We send our loved ones to nursing homes to ensure that experienced caregivers will look after them and satisfy their medical and personal needs. However, one of the risks of nursing homes is that we cannot be with our loved ones all the time, making it hard to know whether the caregivers treat them right. Unfortunately, abuse is common. A study showed that abuse affects 1 in 10 elders in the United States.
Identifying abuse and neglect
Caregivers sometimes neglect seniors because the nursing home does not train or pay them properly. In other cases, abusers can see seniors as “easy targets” and take advantage of their employer’s trust. Abuse could be psychological, financial, physical, or sexual, but you may not know exactly what to look for. Often, a person abused or neglected may show signs of:
- Poor personal hygiene: dirty clothes, unwashed hair, bad smell or overgrown nails.
- Unexplained injuries: broken bones, bruises, dislocations, sprains or rope marks on their wrists.
- Sudden change in personality: fear of being touched, agitation, biting their nails, rocking or aggressive responses.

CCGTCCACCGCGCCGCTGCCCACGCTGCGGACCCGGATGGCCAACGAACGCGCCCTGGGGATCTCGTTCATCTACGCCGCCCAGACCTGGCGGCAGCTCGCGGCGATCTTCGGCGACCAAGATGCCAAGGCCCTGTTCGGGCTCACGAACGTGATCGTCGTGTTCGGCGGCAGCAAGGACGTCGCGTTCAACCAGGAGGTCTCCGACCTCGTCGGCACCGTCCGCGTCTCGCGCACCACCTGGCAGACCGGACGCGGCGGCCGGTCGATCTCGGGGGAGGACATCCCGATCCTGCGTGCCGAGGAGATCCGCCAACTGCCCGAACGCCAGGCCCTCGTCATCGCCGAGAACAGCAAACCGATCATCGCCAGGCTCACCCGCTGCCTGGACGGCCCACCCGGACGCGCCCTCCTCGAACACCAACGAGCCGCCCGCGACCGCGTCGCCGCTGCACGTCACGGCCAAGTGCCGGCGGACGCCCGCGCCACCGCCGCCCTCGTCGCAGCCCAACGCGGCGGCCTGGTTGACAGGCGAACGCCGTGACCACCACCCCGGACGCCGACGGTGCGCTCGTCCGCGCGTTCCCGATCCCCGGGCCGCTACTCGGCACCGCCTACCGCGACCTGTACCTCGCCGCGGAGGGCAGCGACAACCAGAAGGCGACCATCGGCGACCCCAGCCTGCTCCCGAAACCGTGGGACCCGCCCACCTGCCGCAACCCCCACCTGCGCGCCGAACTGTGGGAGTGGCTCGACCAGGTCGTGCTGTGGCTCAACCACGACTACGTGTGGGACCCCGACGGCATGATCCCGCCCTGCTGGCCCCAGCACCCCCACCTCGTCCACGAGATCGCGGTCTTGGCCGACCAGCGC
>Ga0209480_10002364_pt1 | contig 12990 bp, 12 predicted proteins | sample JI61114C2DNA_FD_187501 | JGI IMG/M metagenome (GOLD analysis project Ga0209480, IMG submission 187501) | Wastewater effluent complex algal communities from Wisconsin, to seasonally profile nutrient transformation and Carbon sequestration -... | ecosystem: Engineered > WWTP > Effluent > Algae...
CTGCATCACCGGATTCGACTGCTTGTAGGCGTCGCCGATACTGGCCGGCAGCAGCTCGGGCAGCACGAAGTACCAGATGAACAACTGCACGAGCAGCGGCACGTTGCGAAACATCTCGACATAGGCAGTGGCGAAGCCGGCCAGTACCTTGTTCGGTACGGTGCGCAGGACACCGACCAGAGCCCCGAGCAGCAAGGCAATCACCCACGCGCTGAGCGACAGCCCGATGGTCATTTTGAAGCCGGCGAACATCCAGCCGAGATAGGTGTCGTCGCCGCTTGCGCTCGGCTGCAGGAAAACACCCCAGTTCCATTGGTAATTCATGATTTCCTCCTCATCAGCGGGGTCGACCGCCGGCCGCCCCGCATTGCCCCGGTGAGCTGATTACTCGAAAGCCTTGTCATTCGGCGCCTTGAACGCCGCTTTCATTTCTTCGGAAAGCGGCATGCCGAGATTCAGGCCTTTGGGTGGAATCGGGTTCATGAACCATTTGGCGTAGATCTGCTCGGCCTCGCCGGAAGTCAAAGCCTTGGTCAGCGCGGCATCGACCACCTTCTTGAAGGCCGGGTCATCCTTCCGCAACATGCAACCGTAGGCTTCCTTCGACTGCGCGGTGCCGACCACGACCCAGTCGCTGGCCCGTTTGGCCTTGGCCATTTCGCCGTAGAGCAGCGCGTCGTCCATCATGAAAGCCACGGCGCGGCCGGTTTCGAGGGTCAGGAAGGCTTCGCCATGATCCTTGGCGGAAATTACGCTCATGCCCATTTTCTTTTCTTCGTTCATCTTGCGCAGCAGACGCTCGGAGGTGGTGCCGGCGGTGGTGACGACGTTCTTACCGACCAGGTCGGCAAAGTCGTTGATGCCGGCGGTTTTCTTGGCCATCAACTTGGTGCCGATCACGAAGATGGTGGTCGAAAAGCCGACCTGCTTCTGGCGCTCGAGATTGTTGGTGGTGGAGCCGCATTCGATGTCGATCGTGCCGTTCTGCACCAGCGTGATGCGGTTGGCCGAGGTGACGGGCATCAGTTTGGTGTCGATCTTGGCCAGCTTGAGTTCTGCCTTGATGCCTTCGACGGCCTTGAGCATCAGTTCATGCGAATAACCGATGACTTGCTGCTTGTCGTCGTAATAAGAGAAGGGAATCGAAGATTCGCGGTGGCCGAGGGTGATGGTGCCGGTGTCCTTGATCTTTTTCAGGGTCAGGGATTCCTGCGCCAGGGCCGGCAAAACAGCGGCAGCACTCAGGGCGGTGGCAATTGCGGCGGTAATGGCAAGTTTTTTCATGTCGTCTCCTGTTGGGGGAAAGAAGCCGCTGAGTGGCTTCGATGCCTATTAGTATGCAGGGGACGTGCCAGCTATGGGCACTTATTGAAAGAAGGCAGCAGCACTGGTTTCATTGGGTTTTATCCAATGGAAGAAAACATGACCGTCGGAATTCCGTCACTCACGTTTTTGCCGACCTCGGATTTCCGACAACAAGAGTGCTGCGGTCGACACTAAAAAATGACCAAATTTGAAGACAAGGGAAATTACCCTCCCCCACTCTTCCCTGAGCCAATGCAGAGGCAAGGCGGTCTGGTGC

- Poor environment: bugs in the room or dirty floors, bed sheets or clothes.
- Malnourishment: extreme weight loss, dry mouth, dry lips or a swollen tongue.
- Changes in their financial situation: unexplained withdrawals from their bank account, missing cash, unusual subscriptions or added names to their credit accounts.
- Medication problems: confusion, drowsiness or sleeping all the time.
Keep in mind that the elders usually feel afraid or threatened to speak out about their abuse. But these warning signs will help you uncover the truth.
Ensuring that a nursing home faces consequences for the harm it caused your loved one, may prevent others from facing a similar situation